It may be set in the competitive world of birding where he who sees the most species of winged creatures in 365 days wins, but The Big Year really is a field guide to men.
Inspired by Mark Obmascik's nonfiction book, David Frankel's film observes the migratory patterns of three breeds of birders. Do they criss-cross the country from Alaska's Aleutians to Florida's Everglades because they feel trapped by their lives? Or because by observing avian life they better understand humans? Yes and maybe, suggests this gently eccentric film from Frankel (The Devil Wears Prada, Marley & Me).
Kenny Bostick (Owen Wilson), America's top-ranked birder, is hooked on the thrill of the hunt and defines himself by his status as most successful birdman to the extent that he both physically and emotionally abandons his wife, Jessica (Rosamund Pike).
Stu Preissler (Steve Martin), a tycoon on the brink of retirement, trades the combative adventure of business for the contemplative adventure of birding, fighting his mortality by taking on the younger Bostick. "They're men," says Edith (JoBeth Williams), Stu's supremely tolerant wife, with a shrug. "If they stop competing, they'll die."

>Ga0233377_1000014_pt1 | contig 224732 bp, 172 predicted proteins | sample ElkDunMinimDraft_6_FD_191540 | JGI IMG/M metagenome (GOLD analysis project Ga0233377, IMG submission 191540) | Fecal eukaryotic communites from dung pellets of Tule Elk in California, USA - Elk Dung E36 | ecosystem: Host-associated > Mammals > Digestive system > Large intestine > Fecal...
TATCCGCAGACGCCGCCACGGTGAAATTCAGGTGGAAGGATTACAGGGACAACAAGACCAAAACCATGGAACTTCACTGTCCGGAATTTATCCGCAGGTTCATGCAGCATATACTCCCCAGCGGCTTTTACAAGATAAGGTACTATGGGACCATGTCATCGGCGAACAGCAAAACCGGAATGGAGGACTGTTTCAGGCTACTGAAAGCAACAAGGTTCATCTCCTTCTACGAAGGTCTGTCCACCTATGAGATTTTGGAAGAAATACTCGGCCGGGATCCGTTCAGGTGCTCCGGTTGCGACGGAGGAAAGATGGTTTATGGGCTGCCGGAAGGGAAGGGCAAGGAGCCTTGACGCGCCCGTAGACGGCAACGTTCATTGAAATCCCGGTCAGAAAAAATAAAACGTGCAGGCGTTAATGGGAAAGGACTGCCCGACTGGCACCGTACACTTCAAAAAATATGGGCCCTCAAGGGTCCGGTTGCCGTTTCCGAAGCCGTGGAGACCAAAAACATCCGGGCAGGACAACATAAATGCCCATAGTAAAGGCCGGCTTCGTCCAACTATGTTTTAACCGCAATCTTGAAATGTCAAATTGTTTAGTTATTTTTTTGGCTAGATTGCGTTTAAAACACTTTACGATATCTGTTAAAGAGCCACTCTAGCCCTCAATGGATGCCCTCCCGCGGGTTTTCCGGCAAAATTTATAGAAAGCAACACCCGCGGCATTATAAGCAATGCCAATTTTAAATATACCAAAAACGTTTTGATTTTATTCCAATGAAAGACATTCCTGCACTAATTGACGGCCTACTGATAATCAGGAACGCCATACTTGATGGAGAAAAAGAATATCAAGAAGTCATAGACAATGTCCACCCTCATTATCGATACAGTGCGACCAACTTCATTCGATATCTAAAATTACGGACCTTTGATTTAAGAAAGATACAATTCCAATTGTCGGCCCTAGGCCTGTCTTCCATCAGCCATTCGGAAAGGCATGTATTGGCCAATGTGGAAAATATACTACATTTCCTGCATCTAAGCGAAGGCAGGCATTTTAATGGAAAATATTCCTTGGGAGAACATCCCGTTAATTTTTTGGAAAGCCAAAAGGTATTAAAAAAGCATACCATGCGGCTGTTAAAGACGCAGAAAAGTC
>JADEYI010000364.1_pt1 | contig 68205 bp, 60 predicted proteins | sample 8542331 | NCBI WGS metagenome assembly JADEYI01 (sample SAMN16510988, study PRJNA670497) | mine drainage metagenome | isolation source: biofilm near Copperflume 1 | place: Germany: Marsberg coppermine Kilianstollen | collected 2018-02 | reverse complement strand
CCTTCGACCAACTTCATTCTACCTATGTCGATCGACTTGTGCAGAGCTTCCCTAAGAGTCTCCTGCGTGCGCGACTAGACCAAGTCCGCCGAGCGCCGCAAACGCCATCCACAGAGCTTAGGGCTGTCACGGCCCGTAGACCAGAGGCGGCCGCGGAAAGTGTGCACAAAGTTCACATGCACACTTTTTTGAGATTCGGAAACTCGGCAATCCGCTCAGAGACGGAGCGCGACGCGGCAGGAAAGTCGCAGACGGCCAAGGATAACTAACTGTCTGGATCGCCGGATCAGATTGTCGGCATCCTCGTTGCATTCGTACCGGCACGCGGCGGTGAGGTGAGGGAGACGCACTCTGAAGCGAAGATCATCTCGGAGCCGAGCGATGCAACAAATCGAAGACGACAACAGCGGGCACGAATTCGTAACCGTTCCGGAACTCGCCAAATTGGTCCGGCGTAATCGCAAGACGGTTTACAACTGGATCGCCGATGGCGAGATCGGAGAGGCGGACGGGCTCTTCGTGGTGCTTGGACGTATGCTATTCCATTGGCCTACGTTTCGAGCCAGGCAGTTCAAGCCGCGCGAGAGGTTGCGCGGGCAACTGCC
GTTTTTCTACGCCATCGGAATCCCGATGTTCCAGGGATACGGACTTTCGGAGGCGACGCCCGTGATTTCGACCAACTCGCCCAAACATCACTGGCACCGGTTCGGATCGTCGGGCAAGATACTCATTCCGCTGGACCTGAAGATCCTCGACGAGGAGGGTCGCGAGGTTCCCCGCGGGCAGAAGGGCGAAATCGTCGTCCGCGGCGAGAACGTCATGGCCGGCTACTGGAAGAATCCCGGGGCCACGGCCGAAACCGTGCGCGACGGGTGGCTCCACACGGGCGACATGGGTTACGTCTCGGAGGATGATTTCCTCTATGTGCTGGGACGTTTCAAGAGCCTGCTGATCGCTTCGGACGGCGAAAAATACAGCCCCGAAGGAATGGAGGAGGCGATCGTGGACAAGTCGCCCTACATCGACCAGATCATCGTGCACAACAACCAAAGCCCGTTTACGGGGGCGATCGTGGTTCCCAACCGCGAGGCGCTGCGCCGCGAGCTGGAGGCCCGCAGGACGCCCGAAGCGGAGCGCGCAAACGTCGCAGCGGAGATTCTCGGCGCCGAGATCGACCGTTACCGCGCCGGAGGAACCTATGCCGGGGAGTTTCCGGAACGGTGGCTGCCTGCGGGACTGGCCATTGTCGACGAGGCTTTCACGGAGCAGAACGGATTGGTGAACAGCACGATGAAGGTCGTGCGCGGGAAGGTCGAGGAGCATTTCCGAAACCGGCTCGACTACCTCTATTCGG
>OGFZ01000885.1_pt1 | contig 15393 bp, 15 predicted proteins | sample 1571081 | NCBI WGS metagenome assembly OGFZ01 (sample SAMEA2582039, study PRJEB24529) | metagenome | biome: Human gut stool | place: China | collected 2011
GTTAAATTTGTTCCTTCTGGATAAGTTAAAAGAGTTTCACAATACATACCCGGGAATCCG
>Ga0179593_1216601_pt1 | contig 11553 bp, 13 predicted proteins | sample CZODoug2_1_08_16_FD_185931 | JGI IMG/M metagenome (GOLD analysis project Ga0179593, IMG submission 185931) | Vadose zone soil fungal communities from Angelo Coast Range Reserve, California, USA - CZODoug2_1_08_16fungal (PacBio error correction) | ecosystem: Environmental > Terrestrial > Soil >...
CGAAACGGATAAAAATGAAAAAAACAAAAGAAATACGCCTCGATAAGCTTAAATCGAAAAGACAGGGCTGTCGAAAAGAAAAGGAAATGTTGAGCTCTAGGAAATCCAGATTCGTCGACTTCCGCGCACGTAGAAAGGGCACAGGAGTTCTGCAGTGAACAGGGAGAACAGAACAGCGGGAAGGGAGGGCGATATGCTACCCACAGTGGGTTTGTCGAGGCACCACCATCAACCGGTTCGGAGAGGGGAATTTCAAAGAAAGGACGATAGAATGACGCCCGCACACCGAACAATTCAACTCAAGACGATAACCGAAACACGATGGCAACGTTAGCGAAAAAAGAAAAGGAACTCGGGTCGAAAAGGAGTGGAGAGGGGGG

Brad Harris (Jack Black), an office drone living with his parents after his divorce, simply wants to get out of his cage.
Although the frenemies fly, drive and boat to remote places in pursuit of woodcocks and eagles and boobys, the birds are only the pretext of the story about obsessives each trying to prove something to himself.
One wishes the birds were photographed with the care and love that documentarians brought to Winged Migration (or with the care that Frankel lights his stars.) But for one scene where Brad delivers an ode to the golden plover, an ordinary-looking bird with unique qualities, like Brad himself, and another of the breathtaking mating dance of bald eagles, talons linked as they spiral to earth, there's not much birdwatching to be had here.
But there is ample stargazing. Wilson is cagy fun as the ruthless birder and Martin droll as the executive. Black, whose character narrates the picture but is otherwise underwitten, has a nice scene with Brian Dennehy as his Dad and another with Dianne Wiest as Mom. Rashida Jones brings warmth and mockingbird humor to a small role as Black's crush.
With ambitions greater than comedy and results that fall short of character study, The Big Year is neither fish nor fowl.EndText